President Robert Mugabe’s regime struck at
the opposition leadership Thursday only two weeks before Zimbabwe’s
presidential runoff election, twice detaining his challenger and
jailing the No. 2 opposition official to face treason charges.
U.S. ambassador, meanwhile, said 20 tons of American food aid heading
to impoverished Zimbabwean children were seized by authorities last
week and given to Mugabe supporters at a rally.
detentions, coupled with Western accusations that Mugabe’s regime is
using food as a weapon, dramatically demonstrate the obstacles to the
campaign thrown up by the longtime leader.
"This is a government
that is taking tremendous and, frankly, awful strides to maintain its
power, that is increasingly abusing its own citizens and has raised, or
should I say lowered, the bar to a level that we rarely see," State
Department spokesman Gonzalo Gallegos said in Washington.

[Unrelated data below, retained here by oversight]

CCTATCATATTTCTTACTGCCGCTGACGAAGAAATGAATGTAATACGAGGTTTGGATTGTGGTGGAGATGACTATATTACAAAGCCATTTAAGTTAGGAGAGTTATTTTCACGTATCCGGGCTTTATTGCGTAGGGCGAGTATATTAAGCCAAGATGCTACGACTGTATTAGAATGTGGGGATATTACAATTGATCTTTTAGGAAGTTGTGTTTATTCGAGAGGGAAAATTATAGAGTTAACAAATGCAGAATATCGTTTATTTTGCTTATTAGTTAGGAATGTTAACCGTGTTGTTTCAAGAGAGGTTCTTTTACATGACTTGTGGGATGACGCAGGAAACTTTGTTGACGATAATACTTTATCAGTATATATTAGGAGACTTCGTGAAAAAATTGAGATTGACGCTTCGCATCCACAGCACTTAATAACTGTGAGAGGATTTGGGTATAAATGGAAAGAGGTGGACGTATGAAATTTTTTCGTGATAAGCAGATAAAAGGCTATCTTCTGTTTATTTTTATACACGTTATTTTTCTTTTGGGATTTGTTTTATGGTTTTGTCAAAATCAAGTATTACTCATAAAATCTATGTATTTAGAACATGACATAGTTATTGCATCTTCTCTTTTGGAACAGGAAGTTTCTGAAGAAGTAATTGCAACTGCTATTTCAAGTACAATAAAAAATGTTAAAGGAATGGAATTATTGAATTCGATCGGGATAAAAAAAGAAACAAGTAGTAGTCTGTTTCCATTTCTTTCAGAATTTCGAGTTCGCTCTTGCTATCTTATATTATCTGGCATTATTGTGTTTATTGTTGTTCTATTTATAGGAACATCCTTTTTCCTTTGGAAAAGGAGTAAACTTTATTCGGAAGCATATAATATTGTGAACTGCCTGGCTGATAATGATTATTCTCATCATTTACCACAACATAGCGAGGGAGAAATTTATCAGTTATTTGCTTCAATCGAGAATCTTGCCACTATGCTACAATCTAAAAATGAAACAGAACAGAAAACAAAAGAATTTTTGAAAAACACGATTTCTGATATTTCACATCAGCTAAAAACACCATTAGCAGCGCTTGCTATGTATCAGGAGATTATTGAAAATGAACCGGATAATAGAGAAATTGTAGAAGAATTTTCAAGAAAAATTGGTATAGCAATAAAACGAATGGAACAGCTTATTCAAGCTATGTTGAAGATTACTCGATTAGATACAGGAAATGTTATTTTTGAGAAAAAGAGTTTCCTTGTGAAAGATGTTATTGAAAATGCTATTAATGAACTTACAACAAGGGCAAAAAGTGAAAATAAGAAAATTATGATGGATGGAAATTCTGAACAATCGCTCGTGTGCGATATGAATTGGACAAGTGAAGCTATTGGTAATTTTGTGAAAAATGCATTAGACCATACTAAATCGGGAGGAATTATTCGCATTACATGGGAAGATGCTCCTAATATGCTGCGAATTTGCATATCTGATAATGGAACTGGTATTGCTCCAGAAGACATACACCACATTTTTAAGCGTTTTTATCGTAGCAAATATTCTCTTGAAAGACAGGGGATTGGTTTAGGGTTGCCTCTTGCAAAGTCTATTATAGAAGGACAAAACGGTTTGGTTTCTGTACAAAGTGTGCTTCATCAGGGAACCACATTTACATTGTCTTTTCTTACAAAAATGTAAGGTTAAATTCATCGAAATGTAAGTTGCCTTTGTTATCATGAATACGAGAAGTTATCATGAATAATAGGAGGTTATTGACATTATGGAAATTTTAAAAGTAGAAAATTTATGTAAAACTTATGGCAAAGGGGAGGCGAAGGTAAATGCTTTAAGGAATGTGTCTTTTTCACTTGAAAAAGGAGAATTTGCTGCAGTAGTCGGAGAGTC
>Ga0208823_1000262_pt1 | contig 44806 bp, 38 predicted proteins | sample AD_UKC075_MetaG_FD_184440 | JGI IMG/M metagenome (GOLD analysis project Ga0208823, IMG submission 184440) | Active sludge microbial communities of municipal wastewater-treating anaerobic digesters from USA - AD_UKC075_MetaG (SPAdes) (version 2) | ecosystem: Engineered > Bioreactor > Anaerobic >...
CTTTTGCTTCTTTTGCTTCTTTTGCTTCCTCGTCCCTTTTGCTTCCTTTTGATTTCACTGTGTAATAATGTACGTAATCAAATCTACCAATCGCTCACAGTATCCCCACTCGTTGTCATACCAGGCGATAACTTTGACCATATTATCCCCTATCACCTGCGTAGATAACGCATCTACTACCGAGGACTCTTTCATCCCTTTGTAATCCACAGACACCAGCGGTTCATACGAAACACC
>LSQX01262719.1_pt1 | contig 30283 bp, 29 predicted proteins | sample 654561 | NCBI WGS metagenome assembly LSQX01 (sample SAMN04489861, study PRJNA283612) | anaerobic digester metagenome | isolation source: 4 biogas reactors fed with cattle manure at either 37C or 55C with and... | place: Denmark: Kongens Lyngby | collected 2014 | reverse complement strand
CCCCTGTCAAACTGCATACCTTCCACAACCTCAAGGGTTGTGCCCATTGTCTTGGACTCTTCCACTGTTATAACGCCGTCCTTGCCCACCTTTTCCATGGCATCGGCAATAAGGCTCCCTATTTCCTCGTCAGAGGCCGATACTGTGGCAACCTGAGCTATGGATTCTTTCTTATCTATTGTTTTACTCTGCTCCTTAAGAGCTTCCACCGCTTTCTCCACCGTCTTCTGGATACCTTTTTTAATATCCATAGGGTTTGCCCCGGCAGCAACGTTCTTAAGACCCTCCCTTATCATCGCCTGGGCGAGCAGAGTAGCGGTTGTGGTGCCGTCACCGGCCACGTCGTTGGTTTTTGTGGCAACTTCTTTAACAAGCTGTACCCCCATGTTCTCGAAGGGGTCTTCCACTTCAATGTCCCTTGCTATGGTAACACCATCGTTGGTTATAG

Tsvangirai, who led the opening round of presidential voting 2 1/2
months ago and faces the increasingly autocratic Mugabe in a June 27
runoff, was first stopped at a roadblock in the south and held at a
police station for about two hours, his party said.
said Tsvangirai went back to campaigning, but was stopped later by
another group of police, and it was not known if he was still being
held Thursday night. It was the third and fourth times in recent weeks
that he was detained while running against Mugabe, who is increasingly
unpopular for repressive ways and a wrecked economy.
biggest blow was aimed at Tendai Biti, secretary-general of
Tsvangirai’s Movement for Democratic Change, who was arrested at Harare
airport upon returning from South Africa. Police said he would be
charged with treason, which carries the possibility of the death
Police spokesman Wayne Bvudzijena said the treason
charge related to a "transition document" discussing changing